Words and Relationships
God created us to be relational beings. He said, “It is not good for man to be alone…” (Genesis 2:18) – relationship from the very beginning. Language is the main way we interact in relationships. If you don’t believe me, just spend some time with me and my mother-in-law. She speaks Romanian and I speak English and we understand very little of what the other person says. There are still smiles and hugs. But we really cannot go very much deeper than that. Words are very important in relationship.
Words have power. God spoke, and the world came into existence! So how do we use our words to build up, bring life, and develop those blessings called relationships?
What should our words look like?
“Gracious speech is like clover honey – good taste to the soul, quick energy for the body.” Proverbs 19:14 MSG
Clover honey – I guess that means our words are supposed to be yummy!
I know when my husband isn’t feeling well. He heads to the kitchen and makes tea with honey and lemon. I think it’s a Romanian thing. But it works. Honey has healing properties. It’s sweet and delicious. It soothes. And this is what our words should feel like for people. Clover honey.
So what do these honey words sound like? Another image we see in scripture can be helpful here:
“But the fruit of the Spirit is love, joy, peace, patience, kindness, goodness, faithfulness, gentleness, self-control; against such things there is no law.” Galatians 5:22-23 NASB
Before I speak I can ask myself, are my words loving? Are they patient? Are they kind? Do they exhibit self-control?
Sometimes I Blow It
But let’s face it, sometimes I blow it. So what do I do when my words are NOT loving, kind, peaceful, gentle? How can my speech be like clover honey after I have scalded someone with harsh or careless words?
My first step is to run to God. “Lord, I blew it. I’m sorry. Please help me make this right.” And then I have to listen and obey. It might mean going back to the person to say “I’m sorry.” Or “I was wrong.” Or “I should not have spoken to you that way.” These are not easy things to admit. They are hard words. Do you know what else is as sweet as honey? Humility. It’s hard work, and it is small daily choices, but it sure makes life and relationships sweeter and healthier.
“Do nothing out of selfish ambition or vain conceit. Rather, in humility value others above yourselves, not looking to your own interests but each of you to the interests of the others.” Philippians 2:3-4 NIV
A Spoon Full of Sugar
So does that mean we don’t ever say difficult things or address negative issues? Of course not. Sometimes not saying something is as damaging as saying the wrong thing. But in the words of Mary Poppins, “A spoon full of sugar makes the medicine go down.” Take a moment and sing the song to yourself. You know you want to! I’ll wait…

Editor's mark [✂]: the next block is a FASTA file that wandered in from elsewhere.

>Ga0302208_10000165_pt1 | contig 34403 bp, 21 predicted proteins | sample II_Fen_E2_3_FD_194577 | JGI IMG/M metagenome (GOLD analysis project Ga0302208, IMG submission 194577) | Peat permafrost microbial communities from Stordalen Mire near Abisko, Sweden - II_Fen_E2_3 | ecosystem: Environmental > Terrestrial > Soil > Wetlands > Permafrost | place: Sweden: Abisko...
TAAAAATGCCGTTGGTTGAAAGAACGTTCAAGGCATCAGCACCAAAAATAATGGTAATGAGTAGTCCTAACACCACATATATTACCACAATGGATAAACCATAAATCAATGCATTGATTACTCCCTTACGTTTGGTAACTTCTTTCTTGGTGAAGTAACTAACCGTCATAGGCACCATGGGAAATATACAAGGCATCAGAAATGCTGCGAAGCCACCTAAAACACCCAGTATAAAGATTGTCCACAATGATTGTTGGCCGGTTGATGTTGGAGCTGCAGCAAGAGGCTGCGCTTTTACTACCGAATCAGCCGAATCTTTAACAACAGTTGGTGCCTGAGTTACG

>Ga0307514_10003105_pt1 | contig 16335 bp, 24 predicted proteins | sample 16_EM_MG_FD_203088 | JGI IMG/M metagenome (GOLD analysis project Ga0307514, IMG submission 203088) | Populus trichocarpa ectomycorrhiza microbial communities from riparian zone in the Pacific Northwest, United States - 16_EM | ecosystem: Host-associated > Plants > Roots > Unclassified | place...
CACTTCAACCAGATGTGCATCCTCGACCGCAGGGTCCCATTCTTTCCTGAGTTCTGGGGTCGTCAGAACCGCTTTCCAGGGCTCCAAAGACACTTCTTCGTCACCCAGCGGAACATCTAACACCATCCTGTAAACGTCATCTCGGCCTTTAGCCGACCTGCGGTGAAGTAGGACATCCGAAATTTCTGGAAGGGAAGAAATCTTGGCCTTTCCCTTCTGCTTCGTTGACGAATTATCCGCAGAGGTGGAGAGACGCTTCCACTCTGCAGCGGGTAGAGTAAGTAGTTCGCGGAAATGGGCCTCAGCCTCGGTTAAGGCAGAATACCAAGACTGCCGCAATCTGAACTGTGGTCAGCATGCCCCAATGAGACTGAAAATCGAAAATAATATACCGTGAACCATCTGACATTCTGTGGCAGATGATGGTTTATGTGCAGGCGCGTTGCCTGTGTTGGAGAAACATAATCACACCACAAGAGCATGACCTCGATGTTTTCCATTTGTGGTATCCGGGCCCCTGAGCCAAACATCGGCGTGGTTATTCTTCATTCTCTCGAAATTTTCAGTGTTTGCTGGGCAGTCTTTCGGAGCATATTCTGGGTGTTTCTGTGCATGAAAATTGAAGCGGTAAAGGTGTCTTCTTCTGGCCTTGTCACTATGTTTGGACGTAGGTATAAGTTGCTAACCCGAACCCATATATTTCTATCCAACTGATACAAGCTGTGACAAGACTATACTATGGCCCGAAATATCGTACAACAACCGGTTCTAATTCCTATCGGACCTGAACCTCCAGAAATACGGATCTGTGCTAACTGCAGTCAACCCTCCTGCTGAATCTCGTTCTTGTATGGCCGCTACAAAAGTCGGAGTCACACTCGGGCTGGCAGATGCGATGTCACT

My mentor and dear friend has told me my whole life, “You can say anything with kindness.” She is a bit like Mary Poppins, now that I think about it! I just love them both so much.
It takes strength to say the hard things in the right way. Strength I don’t always have. I avoid conflict like the plague! But healthy conflict is necessary in strong relationships. Through healthy conflict our relationships grow stronger and deeper. And our words are an important part of that process.
I drink apple cider vinegar. I’ve seen the Facebook posts about how healthy it is for your body, and on my good days I am a Trim Healthy Mama. Anything that combats bloating is my friend! But I certainly cannot drink it on its own. Hard words are like this vinegar. They are difficult to take in their raw form. With my apple cider vinegar, I add stevia and lemon and ginger and I dilute it with water, and then the vinegar is actually tolerable. I almost develop a taste for it. I recognize that it helps me. When I hear hard words that are wrapped in grace it is like mixing it with that kind of sweetness. Or clover honey.
Grace & Humility
You cannot control how someone responds to your words, but you can control how you say those words. “I want the best for you. You are important to me. I am committed to you. And because of that, I need to talk to you about…” I can take correction like that. Temper your words with grace and humility, and lives and relationships are made beautiful.
We really cannot do this without God’s grace in our lives. The more we understand God’s love and grace for us, the more we will be able to extend love and grace to others. Do you want to know that amazing grace in a deeper way? Let’s pray.
Lord, thank you for your grace in my life. Your word to me is life. Please help guard my speech. I give my words to you. I want to drip with your grace and extend your love to those around me, even when it is hard. Help me live and love in humility. Amen.
“May the words of my mouth and the meditation of my heart be pleasing to you, O Lord, my rock and my redeemer.” Psalm 19:14 NLT